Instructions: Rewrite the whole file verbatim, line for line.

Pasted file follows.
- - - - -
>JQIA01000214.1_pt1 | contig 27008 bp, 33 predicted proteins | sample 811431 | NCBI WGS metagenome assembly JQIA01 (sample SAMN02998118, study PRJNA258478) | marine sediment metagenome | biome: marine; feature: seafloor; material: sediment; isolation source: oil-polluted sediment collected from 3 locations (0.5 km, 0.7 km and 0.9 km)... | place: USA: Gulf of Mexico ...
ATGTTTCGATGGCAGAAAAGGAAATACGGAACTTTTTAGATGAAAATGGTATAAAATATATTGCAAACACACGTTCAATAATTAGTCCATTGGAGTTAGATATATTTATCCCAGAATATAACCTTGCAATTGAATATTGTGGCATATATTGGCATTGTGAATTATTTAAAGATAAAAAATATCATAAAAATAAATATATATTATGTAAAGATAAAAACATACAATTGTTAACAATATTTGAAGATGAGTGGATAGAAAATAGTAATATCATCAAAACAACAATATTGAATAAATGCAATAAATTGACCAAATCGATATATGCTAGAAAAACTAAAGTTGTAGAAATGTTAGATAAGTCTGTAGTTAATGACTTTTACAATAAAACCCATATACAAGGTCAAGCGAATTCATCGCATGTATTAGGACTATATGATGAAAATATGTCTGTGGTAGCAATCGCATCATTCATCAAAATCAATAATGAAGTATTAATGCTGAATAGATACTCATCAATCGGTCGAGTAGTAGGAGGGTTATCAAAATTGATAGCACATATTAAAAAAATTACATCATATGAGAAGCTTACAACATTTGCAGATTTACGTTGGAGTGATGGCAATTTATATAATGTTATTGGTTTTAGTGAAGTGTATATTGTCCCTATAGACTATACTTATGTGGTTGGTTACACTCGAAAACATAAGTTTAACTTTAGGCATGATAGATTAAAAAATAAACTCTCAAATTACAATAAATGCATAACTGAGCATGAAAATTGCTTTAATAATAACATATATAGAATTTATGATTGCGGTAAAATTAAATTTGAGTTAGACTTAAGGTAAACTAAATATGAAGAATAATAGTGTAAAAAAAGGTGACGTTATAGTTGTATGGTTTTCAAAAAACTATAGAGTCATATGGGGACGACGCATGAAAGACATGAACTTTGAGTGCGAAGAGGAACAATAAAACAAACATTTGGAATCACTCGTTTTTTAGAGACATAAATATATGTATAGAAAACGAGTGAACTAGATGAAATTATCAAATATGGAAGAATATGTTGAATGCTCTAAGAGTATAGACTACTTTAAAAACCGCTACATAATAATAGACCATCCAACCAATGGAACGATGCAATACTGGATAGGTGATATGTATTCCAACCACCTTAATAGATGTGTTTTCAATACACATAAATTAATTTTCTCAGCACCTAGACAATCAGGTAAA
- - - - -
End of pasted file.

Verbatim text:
>JQIA01000214.1_pt1 | contig 27008 bp, 33 predicted proteins | sample 811431 | NCBI WGS metagenome assembly JQIA01 (sample SAMN02998118, study PRJNA258478) | marine sediment metagenome | biome: marine; feature: seafloor; material: sediment; isolation source: oil-polluted sediment collected from 3 locations (0.5 km, 0.7 km and 0.9 km)... | place: USA: Gulf of Mexico ...
ATGTTTCGATGGCAGAAAAGGAAATACGGAACTTTTTAGATGAAAATGGTATAAAATATATTGCAAACACACGTTCAATAATTAGTCCATTGGAGTTAGATATATTTATCCCAGAATATAACCTTGCAATTGAATATTGTGGCATATATTGGCATTGTGAATTATTTAAAGATAAAAAATATCATAAAAATAAATATATATTATGTAAAGATAAAAACATACAATTGTTAACAATATTTGAAGATGAGTGGATAGAAAATAGTAATATCATCAAAACAACAATATTGAATAAATGCAATAAATTGACCAAATCGATATATGCTAGAAAAACTAAAGTTGTAGAAATGTTAGATAAGTCTGTAGTTAATGACTTTTACAATAAAACCCATATACAAGGTCAAGCGAATTCATCGCATGTATTAGGACTATATGATGAAAATATGTCTGTGGTAGCAATCGCATCATTCATCAAAATCAATAATGAAGTATTAATGCTGAATAGATACTCATCAATCGGTCGAGTAGTAGGAGGGTTATCAAAATTGATAGCACATATTAAAAAAATTACATCATATGAGAAGCTTACAACATTTGCAGATTTACGTTGGAGTGATGGCAATTTATATAATGTTATTGGTTTTAGTGAAGTGTATATTGTCCCTATAGACTATACTTATGTGGTTGGTTACACTCGAAAACATAAGTTTAACTTTAGGCATGATAGATTAAAAAATAAACTCTCAAATTACAATAAATGCATAACTGAGCATGAAAATTGCTTTAATAATAACATATATAGAATTTATGATTGCGGTAAAATTAAATTTGAGTTAGACTTAAGGTAAACTAAATATGAAGAATAATAGTGTAAAAAAAGGTGACGTTATAGTTGTATGGTTTTCAAAAAACTATAGAGTCATATGGGGACGACGCATGAAAGACATGAACTTTGAGTGCGAAGAGGAACAATAAAACAAACATTTGGAATCACTCGTTTTTTAGAGACATAAATATATGTATAGAAAACGAGTGAACTAGATGAAATTATCAAATATGGAAGAATATGTTGAATGCTCTAAGAGTATAGACTACTTTAAAAACCGCTACATAATAATAGACCATCCAACCAATGGAACGATGCAATACTGGATAGGTGATATGTATTCCAACCACCTTAATAGATGTGTTTTCAATACACATAAATTAATTTTCTCAGCACCTAGACAATCAGGTAAA